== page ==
YouTube Carves Out Traditional TV For Advertisers Seeking Premium: Walpert Levy
With YouTube's TV and Originals still evolving, the company is trying new ways to bring more valuable ad inventory to this year's digital content NewFronts.
In this video interview with Beet.TV, Tara Walpert Levy, YouTube VP, Agency and Brand Solutions, says YouTube TV, the cable-free $49.99-a-month TV service, is now being offered to advertisers outside of Google Preferred, the special slice of inventory on big YouTube stars who are nevertheless not TV channels.
YouTube is now watched for around 250 million hours a day on TV screens via a variety of OTT devices, Walpert Levy says.
But, after a muted start for its premium offerings, YouTube is making some changes.
Bringing YouTube TV channels - which include Fox, ABC, AMC and Discovery - to advertisers in this way gives brands the opportunity to advertise in classical linear TV, not just YouTube's traditional "endemic" content.
"We have a portion of the ad avails on traditional television networks (available) on YouTube TV, and advertisers can participate in those alongside what they would naturally do in participating in endemic content," Walpert Levy says.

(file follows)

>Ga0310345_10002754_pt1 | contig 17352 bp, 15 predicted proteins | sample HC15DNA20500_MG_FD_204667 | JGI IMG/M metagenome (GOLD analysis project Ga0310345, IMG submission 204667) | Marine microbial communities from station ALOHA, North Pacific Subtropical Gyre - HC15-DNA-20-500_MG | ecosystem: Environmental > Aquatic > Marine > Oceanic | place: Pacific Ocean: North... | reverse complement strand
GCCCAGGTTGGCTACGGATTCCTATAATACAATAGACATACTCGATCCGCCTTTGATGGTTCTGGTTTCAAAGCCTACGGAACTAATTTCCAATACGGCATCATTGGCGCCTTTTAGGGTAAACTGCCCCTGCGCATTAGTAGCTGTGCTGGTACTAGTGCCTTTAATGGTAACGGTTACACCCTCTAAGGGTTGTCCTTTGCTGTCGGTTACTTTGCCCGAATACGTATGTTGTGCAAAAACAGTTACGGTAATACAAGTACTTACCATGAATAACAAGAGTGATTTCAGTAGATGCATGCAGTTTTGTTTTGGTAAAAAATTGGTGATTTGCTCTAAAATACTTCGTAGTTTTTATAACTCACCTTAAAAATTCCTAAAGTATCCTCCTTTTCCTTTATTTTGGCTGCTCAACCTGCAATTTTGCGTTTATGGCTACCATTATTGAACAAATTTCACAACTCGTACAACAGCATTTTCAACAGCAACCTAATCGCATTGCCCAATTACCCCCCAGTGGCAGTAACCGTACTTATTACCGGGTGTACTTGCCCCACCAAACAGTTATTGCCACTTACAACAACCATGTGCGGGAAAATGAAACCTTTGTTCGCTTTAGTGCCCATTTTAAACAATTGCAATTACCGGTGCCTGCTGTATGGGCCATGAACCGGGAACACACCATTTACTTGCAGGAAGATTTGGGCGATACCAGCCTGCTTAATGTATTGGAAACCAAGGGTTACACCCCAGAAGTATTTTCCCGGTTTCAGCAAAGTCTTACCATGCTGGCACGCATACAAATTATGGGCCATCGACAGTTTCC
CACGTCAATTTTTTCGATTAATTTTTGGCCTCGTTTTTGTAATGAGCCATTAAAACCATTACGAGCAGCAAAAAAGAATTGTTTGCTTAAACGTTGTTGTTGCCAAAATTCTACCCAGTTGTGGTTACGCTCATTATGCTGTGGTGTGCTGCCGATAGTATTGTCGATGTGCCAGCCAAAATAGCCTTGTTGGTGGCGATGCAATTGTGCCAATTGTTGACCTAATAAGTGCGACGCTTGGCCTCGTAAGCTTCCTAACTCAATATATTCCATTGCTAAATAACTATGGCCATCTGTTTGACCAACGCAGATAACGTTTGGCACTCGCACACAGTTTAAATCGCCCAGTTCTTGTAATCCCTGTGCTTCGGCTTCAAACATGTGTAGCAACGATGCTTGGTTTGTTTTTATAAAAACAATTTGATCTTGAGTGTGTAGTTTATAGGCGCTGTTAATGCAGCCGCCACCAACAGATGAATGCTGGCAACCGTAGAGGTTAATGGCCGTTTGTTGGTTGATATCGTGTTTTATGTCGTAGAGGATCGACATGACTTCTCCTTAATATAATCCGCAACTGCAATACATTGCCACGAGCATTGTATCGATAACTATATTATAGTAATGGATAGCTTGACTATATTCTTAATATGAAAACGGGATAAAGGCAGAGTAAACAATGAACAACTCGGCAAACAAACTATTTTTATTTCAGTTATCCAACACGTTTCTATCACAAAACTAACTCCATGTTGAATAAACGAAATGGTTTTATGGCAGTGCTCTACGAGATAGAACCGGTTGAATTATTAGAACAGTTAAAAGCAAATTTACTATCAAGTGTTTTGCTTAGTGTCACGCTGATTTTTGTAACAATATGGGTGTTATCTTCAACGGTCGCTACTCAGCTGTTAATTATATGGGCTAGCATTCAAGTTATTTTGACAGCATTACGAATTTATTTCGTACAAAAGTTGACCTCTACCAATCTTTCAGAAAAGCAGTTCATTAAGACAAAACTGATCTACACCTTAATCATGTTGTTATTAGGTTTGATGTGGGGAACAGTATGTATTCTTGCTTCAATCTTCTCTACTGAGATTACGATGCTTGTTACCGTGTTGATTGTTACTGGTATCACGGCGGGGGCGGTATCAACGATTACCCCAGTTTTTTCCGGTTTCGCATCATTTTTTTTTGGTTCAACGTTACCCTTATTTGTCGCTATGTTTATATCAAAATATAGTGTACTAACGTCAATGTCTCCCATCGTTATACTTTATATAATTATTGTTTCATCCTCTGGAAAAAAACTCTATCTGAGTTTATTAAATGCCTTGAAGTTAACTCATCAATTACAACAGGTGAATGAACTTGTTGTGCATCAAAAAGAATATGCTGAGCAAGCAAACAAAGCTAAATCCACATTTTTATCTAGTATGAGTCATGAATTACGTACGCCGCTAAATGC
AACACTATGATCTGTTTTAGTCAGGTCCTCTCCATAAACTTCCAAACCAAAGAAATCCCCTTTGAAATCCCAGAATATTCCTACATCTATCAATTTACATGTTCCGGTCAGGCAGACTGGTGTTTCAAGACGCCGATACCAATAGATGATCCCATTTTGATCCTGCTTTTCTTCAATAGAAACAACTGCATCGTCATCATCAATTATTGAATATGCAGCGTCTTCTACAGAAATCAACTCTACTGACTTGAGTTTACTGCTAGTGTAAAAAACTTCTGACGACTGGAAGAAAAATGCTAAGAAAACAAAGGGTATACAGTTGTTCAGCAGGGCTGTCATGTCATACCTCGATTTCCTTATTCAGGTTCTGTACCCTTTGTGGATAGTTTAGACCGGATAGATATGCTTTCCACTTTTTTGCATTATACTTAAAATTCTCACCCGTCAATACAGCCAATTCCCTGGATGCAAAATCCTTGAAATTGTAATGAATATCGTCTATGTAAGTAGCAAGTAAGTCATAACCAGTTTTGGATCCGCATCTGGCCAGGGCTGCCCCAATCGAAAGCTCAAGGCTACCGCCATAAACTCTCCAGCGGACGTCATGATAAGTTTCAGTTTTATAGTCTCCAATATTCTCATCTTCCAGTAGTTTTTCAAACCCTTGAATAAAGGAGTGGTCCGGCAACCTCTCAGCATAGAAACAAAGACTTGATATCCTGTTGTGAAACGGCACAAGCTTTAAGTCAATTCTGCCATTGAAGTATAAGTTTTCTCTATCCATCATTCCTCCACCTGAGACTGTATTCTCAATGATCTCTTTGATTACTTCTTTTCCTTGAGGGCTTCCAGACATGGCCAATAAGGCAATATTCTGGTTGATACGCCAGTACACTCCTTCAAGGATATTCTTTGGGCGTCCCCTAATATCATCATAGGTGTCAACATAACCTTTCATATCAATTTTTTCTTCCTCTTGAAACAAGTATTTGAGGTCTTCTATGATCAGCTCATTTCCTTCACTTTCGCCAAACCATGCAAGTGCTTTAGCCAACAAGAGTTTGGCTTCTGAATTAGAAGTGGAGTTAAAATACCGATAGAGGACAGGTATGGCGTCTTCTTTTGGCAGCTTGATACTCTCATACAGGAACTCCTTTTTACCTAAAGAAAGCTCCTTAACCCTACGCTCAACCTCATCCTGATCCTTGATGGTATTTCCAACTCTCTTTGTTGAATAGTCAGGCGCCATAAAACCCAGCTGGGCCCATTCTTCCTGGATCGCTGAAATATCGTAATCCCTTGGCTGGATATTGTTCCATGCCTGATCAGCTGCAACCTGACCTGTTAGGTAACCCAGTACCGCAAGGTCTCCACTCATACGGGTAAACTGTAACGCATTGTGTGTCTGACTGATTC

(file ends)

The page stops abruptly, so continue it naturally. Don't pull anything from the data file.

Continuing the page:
That may come as a welcome boost for YouTube.
Whilst Netflix, Amazon and now Apple have wave big checkbooks around to finance original productions, YouTube is reportedly scaling back its YouTube Originals scripted shows and will make its ad-free YouTube Premium shows (formerly YouTube Red) available outside of Premium's $12.99-a-month subscription.
"Cobra Kai has had 11 Emmy nominations, but all of that was behind the paywall," Walpert Levy says says.
"We've actually brought that forward this year, and so all of our YouTube Originals are also going to have advertising opportunities and integration opportunities.
"The feedback from the market around the range of content across Google Preferred, which is our very best YouTube content, what's available through YouTube TV and what's available through YouTube Originals has been very strong." Reading between the lines, the advertising opportunity for YouTube may be bigger than that suggested by its initial attempts at creating subscription tiers.